Back in Texas, Brooke Butler’s friends are worrying about their homes and jobs. Butler has other worries. “I’m thinking it’ll take about 5 years to make a million now,” the 24-year-old saleswoman tells New York. “It’s not that difficult over here.” Here is Dubai, the Persian Gulf emirate with a real-estate and investment boom seemingly immune to the world’s economic crisis.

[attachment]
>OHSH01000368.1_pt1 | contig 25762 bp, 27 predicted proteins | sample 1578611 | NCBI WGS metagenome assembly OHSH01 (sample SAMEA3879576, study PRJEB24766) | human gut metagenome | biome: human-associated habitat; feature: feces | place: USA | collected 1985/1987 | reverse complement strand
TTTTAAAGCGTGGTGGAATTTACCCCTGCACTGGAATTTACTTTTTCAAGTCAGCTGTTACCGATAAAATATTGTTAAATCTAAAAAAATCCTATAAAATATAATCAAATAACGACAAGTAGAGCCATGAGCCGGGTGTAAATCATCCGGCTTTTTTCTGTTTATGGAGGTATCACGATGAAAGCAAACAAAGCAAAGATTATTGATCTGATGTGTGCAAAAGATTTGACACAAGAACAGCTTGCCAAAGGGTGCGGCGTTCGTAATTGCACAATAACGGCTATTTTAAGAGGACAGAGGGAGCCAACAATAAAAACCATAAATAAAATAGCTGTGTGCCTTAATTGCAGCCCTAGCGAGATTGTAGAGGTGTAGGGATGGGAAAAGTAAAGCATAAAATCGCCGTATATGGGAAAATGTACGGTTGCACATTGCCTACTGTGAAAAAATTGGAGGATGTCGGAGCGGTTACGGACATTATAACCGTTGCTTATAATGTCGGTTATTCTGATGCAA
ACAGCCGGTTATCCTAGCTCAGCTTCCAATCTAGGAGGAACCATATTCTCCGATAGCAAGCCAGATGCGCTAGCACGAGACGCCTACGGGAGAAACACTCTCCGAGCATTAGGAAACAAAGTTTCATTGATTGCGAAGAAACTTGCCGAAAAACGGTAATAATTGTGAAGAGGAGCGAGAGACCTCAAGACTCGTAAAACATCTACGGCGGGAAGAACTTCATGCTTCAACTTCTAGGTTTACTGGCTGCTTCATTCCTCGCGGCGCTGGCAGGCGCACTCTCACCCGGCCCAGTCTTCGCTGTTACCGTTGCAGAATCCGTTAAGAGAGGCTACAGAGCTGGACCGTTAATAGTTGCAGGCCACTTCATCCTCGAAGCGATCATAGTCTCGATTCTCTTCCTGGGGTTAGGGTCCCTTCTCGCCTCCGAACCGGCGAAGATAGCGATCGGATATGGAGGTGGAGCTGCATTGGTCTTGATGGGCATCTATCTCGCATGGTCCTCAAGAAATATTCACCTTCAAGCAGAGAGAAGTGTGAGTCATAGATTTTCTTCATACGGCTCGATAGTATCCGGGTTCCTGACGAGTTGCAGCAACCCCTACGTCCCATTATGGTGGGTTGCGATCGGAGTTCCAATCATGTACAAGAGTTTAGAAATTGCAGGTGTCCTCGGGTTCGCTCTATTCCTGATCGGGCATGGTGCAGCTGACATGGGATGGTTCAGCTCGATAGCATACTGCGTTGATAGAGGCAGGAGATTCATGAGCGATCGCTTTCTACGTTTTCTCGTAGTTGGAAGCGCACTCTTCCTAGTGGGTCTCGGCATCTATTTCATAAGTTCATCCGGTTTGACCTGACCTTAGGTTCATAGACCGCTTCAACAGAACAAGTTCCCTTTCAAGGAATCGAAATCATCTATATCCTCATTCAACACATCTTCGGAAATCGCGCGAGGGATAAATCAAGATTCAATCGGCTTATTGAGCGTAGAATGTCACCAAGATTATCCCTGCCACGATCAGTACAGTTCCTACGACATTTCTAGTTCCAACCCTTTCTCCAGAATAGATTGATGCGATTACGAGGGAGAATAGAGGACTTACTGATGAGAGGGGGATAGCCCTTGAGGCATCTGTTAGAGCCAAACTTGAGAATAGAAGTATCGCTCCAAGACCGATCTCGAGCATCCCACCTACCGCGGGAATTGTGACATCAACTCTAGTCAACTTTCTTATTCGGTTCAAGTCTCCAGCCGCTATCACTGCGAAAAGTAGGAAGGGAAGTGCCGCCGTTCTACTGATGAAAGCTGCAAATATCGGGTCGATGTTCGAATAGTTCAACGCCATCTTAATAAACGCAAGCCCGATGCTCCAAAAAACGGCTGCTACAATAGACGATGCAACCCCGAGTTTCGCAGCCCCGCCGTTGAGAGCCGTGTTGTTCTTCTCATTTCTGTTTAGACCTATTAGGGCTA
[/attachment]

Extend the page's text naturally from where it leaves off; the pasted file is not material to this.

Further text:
Young Americans with dimmed prospects at home are flocking to Dubai, where consumer confidence remains high thanks to the monarch whose ambition made this luxury paradise. But Dubai is carrying $48 billion in debt—103% of GDP—and some believe neighboring Abu Dhabi will have to bail it out. That, a local says, would end the party. “It would say to the world, ‘Dubai Inc. has failed.’”